The biggest risk of spreading EAB co…

Turf War: Overwatering our lawns is sucking up our water supply (Star Tribune)

Sam Bauer, Extension Educator
Over the weekend the Star Tribune ran an article discussing lawn watering and its impacts on our pocketbooks and our water supply.  The author, Hannah Covington, spent a day with our Extension Turfgrass Science Team as we conducted irrigation audits for several homeowners in Apple Valley.  This study is sponsored by the Metropolitan Council with the ultimate goal of reducing the amount of water being applied to our home landscapes, much of which is wasted water.  With this study, we are conducting a survey (which many of you filled out- thank you!) and we are also selecting residents in the 7-county Metro Area to have their home irrigation systems being audited.  The audits entail checking irrigation system components, conducting performance testing and making recommendations on how to save water through basic irrigation system adjustments.  You can read more about how to properly conduct an audit of your irrigation system in the previous Yard and Garden…

Water Wisely: Auditing Home Lawn Irrigation Systems

Sam Bauer, Extension Educator

Auditing irrigation systems is an important practice for maximizing water use efficiency in the home landscape.  Audits entail checking for irrigation uniformity and converting minutes of irrigation to a depth in inches of water applied.   A full irrigation audit should be conducted at least every three years, although proper irrigation requires more frequent monitoring of irrigation system components to ensure that everything is working properly.  Broken sprinkler heads and irrigation of impervious surfaces are very common issues that we observe and these must be repaired in a timely manner. 
Basic Irrigation Auditing Procedure
Step 1: System inspection Run each irrigation zone.  Look for broken sprinklers, low water pressure and arcs or angles of water spray that are distributing water where it is not needed (i.e. on streets or driveways).  Replace sprinklers, correct water pressure issues, and make adjustments to the water distribution so your system is…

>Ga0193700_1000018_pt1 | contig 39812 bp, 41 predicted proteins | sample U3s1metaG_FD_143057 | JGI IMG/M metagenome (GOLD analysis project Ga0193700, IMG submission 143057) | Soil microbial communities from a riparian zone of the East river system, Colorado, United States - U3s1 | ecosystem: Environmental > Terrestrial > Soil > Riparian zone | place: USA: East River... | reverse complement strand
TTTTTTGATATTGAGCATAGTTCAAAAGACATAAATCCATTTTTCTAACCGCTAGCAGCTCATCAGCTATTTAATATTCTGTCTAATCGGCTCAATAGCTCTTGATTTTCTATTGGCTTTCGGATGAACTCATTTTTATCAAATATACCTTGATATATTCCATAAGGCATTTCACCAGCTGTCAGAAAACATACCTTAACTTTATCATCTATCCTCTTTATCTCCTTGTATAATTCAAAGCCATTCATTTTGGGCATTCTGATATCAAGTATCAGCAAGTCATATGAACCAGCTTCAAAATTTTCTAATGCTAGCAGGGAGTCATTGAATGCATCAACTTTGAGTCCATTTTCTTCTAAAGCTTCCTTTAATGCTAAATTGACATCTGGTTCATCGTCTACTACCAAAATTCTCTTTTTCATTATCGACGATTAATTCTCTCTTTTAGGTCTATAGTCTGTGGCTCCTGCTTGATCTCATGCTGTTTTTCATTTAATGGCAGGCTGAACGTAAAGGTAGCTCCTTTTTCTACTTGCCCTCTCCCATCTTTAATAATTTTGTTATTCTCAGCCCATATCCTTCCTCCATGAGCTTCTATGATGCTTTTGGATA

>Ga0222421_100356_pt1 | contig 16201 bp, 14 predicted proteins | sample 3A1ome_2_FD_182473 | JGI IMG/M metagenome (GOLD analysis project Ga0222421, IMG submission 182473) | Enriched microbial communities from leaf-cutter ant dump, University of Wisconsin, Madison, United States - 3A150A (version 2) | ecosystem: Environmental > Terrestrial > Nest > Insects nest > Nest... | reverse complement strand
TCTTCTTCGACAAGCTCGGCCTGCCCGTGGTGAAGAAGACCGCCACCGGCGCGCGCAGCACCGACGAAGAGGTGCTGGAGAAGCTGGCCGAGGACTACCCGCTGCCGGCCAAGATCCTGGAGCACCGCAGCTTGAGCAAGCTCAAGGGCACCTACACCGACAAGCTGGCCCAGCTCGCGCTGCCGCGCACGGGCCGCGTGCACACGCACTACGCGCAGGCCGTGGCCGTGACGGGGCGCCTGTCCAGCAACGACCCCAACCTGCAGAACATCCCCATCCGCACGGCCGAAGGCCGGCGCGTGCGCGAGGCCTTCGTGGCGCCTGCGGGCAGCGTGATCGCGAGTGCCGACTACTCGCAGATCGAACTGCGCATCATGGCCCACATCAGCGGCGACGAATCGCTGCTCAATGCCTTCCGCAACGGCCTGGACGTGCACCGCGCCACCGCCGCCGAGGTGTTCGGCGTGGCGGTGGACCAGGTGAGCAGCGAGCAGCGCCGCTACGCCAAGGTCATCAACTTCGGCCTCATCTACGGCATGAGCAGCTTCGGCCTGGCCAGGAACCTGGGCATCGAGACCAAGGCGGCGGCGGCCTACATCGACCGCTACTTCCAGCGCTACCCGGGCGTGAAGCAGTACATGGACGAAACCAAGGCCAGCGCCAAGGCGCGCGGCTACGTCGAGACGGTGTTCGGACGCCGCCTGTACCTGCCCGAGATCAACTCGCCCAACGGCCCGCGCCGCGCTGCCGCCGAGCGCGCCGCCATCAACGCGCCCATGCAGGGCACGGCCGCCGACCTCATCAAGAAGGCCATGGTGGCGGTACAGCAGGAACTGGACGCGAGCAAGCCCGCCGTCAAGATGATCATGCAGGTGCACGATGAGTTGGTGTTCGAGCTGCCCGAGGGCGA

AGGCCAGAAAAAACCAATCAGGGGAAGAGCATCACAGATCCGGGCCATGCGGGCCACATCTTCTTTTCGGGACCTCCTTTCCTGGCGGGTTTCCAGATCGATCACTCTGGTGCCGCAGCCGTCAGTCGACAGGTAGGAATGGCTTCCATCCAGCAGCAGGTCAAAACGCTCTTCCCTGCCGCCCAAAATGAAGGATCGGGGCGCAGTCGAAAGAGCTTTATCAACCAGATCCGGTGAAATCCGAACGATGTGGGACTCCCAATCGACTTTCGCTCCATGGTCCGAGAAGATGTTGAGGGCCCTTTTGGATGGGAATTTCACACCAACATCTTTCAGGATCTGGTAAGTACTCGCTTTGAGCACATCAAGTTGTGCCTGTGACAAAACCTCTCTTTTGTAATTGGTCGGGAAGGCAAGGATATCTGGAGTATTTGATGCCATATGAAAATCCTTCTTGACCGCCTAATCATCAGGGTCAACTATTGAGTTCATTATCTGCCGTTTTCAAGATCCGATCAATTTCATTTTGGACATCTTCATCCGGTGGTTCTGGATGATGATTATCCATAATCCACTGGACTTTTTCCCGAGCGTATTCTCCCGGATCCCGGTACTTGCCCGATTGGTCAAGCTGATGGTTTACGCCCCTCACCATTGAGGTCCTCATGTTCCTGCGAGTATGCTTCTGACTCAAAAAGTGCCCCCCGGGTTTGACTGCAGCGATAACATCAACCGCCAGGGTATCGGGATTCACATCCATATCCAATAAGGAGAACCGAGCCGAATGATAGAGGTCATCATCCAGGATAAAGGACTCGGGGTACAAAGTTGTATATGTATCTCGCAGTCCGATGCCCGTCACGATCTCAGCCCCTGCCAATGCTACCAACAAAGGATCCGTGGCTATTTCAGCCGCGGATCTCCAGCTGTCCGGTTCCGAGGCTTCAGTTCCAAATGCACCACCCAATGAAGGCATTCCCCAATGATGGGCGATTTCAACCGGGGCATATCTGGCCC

Bacterial diseases of vegetables

M. Grabowski, UMN Extension Educator
The high heat and humidity this summer, combined with multiple heavy rain events have created ideal conditions for many bacterial plant pathogens to multiply and spread. This is especially evident in the vegetable garden, where black rot can be easily found on cabbage, kale, and broccoli, beans bear spots and browning from bacterial leaf blights, and tomato and peppers are spotted by bacterial spot.
Bacterial plant pathogens have several unique features that make them good plant pathogens. Many are able to infect seed and can be introduced into the garden unseen on infected seed or transplants.

Bacteria are covered in a sticky coating and are easily spread through the garden on hands, tools, and insects. Many bacterial plant pathogens are also easily spread by splashing rain or sprinkler irrigation. Bacteria infect the plant through natural openings or wounds. They multiply within infected plant tissue and can survive from one growing season to t…

Springtails in homes

Jeffrey Hahn, Extension Entomologist

A consequence of the abundant rainfall that most of Minnesota has received has been an increase of springtails found in homes and other buildings. Springtails are small insects that are associated with moisture. They range in size from 1/16 - 1/8 inch in length. Most are slender, although some are round and stout. They are typically dark colored, gray, black or brown, but some are white and some even iridescent and brightly colored. Springtails lack wings but do have the ability to jump.